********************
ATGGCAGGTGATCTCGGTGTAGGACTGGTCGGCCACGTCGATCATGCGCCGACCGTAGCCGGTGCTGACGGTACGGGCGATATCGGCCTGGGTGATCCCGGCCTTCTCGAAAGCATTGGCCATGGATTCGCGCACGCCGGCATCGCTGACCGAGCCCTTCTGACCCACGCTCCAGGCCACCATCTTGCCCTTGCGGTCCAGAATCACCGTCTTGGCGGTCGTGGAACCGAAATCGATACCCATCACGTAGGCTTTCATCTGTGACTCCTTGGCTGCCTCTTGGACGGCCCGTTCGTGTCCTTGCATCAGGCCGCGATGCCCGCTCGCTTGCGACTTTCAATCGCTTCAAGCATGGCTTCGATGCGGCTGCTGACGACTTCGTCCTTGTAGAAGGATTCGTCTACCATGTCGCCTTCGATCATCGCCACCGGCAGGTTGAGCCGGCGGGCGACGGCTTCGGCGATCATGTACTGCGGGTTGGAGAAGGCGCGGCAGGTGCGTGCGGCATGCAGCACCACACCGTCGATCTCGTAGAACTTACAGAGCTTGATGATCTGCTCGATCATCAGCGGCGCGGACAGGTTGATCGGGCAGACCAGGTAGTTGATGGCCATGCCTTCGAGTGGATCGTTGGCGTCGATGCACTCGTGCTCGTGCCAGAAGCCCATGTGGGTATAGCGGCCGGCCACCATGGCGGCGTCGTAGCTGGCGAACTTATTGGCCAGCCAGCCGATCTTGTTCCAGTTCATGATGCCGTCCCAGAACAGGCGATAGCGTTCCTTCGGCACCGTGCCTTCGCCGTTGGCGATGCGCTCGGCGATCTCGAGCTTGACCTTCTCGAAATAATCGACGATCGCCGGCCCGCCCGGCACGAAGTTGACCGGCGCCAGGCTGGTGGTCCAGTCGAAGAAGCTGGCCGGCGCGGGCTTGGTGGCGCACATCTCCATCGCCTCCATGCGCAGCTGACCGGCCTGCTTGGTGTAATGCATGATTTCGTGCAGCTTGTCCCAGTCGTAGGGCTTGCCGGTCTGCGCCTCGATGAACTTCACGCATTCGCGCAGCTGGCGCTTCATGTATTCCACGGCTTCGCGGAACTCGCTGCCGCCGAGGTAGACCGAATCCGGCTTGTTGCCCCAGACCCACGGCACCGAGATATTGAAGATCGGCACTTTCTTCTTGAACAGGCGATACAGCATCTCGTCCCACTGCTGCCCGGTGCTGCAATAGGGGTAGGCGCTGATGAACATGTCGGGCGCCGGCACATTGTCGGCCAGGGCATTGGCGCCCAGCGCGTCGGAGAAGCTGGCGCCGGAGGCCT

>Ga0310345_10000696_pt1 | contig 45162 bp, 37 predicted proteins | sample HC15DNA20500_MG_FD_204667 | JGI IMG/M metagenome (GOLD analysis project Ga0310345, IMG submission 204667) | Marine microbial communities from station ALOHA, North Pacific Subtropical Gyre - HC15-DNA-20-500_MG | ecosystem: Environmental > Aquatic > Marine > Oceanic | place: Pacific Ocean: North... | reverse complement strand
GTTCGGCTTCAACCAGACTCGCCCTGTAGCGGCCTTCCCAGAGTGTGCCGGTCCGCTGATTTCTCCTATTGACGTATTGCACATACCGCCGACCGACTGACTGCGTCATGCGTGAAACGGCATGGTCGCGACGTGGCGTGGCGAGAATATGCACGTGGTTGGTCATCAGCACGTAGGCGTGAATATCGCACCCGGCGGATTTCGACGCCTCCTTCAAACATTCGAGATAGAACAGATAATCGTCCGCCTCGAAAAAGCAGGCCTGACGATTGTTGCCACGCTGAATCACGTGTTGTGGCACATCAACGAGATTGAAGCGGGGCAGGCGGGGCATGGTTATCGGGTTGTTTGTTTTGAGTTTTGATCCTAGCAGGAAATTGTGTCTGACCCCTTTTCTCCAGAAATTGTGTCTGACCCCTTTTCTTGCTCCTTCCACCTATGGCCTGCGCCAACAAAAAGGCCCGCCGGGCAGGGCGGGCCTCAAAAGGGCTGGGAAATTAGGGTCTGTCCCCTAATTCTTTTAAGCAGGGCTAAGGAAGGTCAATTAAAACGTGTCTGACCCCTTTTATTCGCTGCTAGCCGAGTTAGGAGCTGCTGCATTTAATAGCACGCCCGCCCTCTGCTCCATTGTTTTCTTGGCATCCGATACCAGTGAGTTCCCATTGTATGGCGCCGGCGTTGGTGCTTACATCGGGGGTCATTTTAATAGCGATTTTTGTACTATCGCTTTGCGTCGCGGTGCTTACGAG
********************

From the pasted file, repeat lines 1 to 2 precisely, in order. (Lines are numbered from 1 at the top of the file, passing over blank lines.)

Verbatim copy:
ATGGCAGGTGATCTCGGTGTAGGACTGGTCGGCCACGTCGATCATGCGCCGACCGTAGCCGGTGCTGACGGTACGGGCGATATCGGCCTGGGTGATCCCGGCCTTCTCGAAAGCATTGGCCATGGATTCGCGCACGCCGGCATCGCTGACCGAGCCCTTCTGACCCACGCTCCAGGCCACCATCTTGCCCTTGCGGTCCAGAATCACCGTCTTGGCGGTCGTGGAACCGAAATCGATACCCATCACGTAGGCTTTCATCTGTGACTCCTTGGCTGCCTCTTGGACGGCCCGTTCGTGTCCTTGCATCAGGCCGCGATGCCCGCTCGCTTGCGACTTTCAATCGCTTCAAGCATGGCTTCGATGCGGCTGCTGACGACTTCGTCCTTGTAGAAGGATTCGTCTACCATGTCGCCTTCGATCATCGCCACCGGCAGGTTGAGCCGGCGGGCGACGGCTTCGGCGATCATGTACTGCGGGTTGGAGAAGGCGCGGCAGGTGCGTGCGGCATGCAGCACCACACCGTCGATCTCGTAGAACTTACAGAGCTTGATGATCTGCTCGATCATCAGCGGCGCGGACAGGTTGATCGGGCAGACCAGGTAGTTGATGGCCATGCCTTCGAGTGGATCGTTGGCGTCGATGCACTCGTGCTCGTGCCAGAAGCCCATGTGGGTATAGCGGCCGGCCACCATGGCGGCGTCGTAGCTGGCGAACTTATTGGCCAGCCAGCCGATCTTGTTCCAGTTCATGATGCCGTCCCAGAACAGGCGATAGCGTTCCTTCGGCACCGTGCCTTCGCCGTTGGCGATGCGCTCGGCGATCTCGAGCTTGACCTTCTCGAAATAATCGACGATCGCCGGCCCGCCCGGCACGAAGTTGACCGGCGCCAGGCTGGTGGTCCAGTCGAAGAAGCTGGCCGGCGCGGGCTTGGTGGCGCACATCTCCATCGCCTCCATGCGCAGCTGACCGGCCTGCTTGGTGTAATGCATGATTTCGTGCAGCTTGTCCCAGTCGTAGGGCTTGCCGGTCTGCGCCTCGATGAACTTCACGCATTCGCGCAGCTGGCGCTTCATGTATTCCACGGCTTCGCGGAACTCGCTGCCGCCGAGGTAGACCGAATCCGGCTTGTTGCCCCAGACCCACGGCACCGAGATATTGAAGATCGGCACTTTCTTCTTGAACAGGCGATACAGCATCTCGTCCCACTGCTGCCCGGTGCTGCAATAGGGGTAGGCGCTGATGAACATGTCGGGCGCCGGCACATTGTCGGCCAGGGCATTGGCGCCCAGCGCGTCGGAGAAGCTGGCGCCGGAGGCCT

>Ga0310345_10000696_pt1 | contig 45162 bp, 37 predicted proteins | sample HC15DNA20500_MG_FD_204667 | JGI IMG/M metagenome (GOLD analysis project Ga0310345, IMG submission 204667) | Marine microbial communities from station ALOHA, North Pacific Subtropical Gyre - HC15-DNA-20-500_MG | ecosystem: Environmental > Aquatic > Marine > Oceanic | place: Pacific Ocean: North... | reverse complement strand